Top healthy policy expert speaks out on current state of reimbursement

May 1, 2011

Gail Wilensky, Ph.D., one of the most knowledgeable career health policy experts in Washington and someone who once ran the Medicare program, now says last year's passage of the healthcare reform law was a "wasted opportunity" because it did not include physician payment reform.

Key Points

Gail Wilensky, Ph.D., one of the most knowledgeable career health policy experts in Washington and someone who once ran the Medicare program, now says last year's passage of the healthcare reform law was a "wasted opportunity" because it did not include physician payment reform.

The former administrator of the Health Care Financing Administration (now the Centers for Medicare & Medicaid Services) and former chairwoman of the Medicare Payment Advisory Commission (MedPAC), Dr. Wilensky is an economist and now senior fellow at Project HOPE, an international health foundation.

Turning a blind eye

During the sharply divided debate last year over the Patient Protection & Affordable Care Act (PPACA), lawmakers ignored the physician payment crisis because the high cost - nearly $370 billion over 10 years, according to the Obama administration - would have made it impossible to get that law passed.

Now, physicians are faced with the possibility that Medicare fees will be slashed by 29.5 percent come Jan. 1, 2012, unless Congress either finds a permanent solution or approves another temporary fix. It is yet another looming crisis, although lawmakers on both sides of the aisle expect at least another temporary reprieve to be approved - perhaps at the last minute, as has been the practice in past years.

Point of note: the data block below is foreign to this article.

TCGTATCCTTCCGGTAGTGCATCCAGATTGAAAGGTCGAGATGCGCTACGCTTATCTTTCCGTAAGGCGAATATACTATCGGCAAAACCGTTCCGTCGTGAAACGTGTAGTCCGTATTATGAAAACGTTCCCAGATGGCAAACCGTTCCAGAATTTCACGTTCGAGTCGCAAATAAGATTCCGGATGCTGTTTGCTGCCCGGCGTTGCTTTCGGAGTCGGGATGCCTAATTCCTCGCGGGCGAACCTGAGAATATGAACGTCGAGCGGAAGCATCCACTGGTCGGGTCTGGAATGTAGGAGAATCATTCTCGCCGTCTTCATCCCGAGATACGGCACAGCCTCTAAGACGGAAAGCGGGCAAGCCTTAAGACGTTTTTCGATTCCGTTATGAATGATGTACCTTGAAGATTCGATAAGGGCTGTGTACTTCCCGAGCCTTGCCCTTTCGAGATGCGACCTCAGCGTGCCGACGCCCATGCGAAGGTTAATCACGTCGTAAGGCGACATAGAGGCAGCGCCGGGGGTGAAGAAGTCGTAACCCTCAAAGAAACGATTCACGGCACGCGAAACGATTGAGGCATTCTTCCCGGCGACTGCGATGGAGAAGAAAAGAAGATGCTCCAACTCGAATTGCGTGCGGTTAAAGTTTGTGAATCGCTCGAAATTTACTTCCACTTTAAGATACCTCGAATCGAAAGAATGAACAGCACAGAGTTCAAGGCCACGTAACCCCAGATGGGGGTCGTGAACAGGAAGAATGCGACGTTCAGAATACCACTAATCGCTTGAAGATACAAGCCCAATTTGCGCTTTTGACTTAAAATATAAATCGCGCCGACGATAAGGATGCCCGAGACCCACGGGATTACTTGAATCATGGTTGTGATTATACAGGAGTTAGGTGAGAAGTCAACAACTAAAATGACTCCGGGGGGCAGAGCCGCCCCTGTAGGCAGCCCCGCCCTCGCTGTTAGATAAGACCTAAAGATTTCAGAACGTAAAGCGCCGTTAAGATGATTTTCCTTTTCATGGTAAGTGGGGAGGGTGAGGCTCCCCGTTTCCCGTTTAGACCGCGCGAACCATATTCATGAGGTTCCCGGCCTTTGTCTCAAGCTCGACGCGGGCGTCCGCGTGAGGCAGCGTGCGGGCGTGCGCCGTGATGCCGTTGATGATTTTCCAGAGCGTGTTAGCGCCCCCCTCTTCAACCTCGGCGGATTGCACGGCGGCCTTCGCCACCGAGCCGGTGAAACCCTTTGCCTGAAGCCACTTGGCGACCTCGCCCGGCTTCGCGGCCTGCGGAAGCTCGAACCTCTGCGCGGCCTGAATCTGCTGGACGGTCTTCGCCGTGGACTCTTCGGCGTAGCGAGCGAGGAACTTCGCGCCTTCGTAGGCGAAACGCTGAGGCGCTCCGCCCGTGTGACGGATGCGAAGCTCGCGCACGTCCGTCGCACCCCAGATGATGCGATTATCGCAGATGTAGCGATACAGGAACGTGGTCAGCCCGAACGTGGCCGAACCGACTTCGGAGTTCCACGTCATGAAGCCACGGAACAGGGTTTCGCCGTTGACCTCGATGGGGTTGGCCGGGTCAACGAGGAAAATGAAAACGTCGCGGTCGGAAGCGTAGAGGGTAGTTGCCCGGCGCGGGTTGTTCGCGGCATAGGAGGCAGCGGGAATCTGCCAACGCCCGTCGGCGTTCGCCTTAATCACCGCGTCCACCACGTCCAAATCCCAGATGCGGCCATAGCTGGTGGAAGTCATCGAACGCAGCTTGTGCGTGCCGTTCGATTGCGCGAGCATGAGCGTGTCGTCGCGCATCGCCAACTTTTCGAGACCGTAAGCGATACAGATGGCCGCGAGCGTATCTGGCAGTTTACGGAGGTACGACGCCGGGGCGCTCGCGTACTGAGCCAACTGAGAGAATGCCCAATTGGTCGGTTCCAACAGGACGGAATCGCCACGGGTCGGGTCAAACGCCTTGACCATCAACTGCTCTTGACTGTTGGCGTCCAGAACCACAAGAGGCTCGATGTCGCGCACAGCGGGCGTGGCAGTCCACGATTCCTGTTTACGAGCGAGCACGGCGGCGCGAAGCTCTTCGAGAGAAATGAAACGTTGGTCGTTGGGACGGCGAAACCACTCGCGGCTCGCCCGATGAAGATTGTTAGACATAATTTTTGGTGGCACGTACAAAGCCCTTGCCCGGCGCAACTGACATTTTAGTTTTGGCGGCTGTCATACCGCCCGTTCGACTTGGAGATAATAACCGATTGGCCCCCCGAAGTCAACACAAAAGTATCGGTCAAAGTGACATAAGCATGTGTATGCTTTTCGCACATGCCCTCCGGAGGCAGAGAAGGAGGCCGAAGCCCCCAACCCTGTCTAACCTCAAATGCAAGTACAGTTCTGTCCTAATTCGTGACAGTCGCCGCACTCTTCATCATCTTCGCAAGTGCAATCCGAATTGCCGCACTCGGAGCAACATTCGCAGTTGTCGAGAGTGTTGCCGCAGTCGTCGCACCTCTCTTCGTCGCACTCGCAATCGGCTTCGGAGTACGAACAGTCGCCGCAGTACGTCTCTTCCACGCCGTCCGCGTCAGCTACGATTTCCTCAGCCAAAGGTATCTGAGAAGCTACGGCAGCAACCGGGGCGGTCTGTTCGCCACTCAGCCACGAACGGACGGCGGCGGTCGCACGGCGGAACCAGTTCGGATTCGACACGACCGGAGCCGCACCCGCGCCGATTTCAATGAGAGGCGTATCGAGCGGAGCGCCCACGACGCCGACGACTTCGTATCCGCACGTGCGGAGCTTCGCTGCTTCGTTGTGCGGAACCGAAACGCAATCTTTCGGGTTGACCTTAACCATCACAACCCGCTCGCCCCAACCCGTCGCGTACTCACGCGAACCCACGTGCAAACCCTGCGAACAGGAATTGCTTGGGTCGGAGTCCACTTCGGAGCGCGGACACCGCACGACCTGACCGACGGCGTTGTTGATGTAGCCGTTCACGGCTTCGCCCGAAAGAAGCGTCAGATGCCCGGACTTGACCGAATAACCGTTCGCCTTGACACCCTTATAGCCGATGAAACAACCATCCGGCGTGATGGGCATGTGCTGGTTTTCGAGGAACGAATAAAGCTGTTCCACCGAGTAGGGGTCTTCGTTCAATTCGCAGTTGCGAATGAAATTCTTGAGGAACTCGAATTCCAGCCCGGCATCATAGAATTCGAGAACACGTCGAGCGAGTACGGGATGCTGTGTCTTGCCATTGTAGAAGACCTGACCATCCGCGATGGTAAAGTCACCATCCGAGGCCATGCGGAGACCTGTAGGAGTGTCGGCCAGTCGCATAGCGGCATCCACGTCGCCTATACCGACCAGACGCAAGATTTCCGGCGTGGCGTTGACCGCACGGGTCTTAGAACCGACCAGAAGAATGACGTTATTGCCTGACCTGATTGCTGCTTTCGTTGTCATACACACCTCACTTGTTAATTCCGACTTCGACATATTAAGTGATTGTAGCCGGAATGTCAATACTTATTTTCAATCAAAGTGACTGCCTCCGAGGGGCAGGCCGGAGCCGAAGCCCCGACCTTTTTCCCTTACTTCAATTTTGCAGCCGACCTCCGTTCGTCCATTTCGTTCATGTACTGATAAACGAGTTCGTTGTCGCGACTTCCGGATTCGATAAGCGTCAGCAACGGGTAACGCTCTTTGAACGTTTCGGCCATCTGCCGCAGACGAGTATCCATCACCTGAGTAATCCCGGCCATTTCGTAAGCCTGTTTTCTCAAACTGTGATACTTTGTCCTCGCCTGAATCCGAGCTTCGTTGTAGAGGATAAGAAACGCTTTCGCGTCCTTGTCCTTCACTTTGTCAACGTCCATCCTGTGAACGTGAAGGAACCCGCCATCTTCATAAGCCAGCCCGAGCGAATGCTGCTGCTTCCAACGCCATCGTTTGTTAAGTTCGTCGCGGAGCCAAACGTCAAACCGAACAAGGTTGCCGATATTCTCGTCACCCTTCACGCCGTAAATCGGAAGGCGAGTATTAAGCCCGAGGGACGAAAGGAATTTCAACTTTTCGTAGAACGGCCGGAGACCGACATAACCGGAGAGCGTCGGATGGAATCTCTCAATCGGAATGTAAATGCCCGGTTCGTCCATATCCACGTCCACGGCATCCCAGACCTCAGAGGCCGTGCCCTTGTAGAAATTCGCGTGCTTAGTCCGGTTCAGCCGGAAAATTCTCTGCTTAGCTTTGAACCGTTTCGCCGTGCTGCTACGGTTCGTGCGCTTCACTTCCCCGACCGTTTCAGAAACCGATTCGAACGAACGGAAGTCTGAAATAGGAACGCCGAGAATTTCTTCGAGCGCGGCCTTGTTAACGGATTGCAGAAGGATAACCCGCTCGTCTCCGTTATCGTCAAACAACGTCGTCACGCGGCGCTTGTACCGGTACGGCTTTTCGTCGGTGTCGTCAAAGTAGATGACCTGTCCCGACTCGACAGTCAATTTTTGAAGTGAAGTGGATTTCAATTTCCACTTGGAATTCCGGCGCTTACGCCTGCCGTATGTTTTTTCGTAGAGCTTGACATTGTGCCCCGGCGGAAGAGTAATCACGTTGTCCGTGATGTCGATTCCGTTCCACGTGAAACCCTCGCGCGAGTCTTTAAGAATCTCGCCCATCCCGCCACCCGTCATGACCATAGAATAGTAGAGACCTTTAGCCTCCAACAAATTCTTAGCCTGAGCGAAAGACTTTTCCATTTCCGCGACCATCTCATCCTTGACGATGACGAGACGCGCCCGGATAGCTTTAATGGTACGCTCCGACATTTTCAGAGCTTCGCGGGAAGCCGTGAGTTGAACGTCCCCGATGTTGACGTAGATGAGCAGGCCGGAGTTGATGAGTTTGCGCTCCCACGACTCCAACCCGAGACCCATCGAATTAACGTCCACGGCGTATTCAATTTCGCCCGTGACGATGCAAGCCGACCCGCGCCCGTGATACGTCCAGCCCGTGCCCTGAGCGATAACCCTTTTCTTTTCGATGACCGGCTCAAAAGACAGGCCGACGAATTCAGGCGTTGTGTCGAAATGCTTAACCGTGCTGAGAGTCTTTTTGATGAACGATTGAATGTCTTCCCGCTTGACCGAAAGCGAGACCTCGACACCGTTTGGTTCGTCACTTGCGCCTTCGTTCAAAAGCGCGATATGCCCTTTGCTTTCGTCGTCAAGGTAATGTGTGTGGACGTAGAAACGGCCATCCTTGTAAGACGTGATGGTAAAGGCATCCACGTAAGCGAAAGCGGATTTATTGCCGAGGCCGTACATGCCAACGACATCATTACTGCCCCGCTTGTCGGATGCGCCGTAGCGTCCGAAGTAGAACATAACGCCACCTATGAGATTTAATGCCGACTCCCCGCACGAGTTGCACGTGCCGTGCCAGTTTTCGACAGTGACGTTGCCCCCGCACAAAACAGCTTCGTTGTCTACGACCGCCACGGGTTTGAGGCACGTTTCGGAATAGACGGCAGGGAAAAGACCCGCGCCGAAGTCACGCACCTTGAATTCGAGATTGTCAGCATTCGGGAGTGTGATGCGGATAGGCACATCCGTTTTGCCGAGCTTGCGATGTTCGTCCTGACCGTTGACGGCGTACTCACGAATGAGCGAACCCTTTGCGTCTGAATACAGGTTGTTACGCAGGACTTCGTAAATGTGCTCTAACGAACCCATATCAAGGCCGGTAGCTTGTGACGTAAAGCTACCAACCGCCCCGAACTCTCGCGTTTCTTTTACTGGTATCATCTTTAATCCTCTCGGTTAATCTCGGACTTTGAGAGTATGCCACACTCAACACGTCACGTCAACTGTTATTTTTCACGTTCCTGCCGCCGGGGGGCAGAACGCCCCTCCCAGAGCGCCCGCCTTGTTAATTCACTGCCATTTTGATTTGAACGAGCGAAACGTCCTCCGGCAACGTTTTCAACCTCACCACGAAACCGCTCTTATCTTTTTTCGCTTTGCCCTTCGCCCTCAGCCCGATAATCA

President Obama has proposed keeping payments flat for the next two years - a move that would cost $62 billion, according to estimates. Still, all of this comes at a time when Republicans, who now control the House of Representatives, are demanding massive budgetary cuts in order to reduce the ballooning national deficit.

"I assume it (the 29.5 percent cut) won't happen," Dr. Wilensky said. She said a temporary reprieve "will do nothing to resolve the problem. There are 8,000 different codes, and fees have been frozen, basically, for a decade." At the same time, she said, Medicare Part B spending has been growing from between 8 and 12 percent every year.

"We need to go back and reconstruct how we pay physicians, so that physicians who have good outcomes and practice in a conservative way are rewarded, and those that don't, are not," she said. "It has been clear for the past decade that this has needed to be done."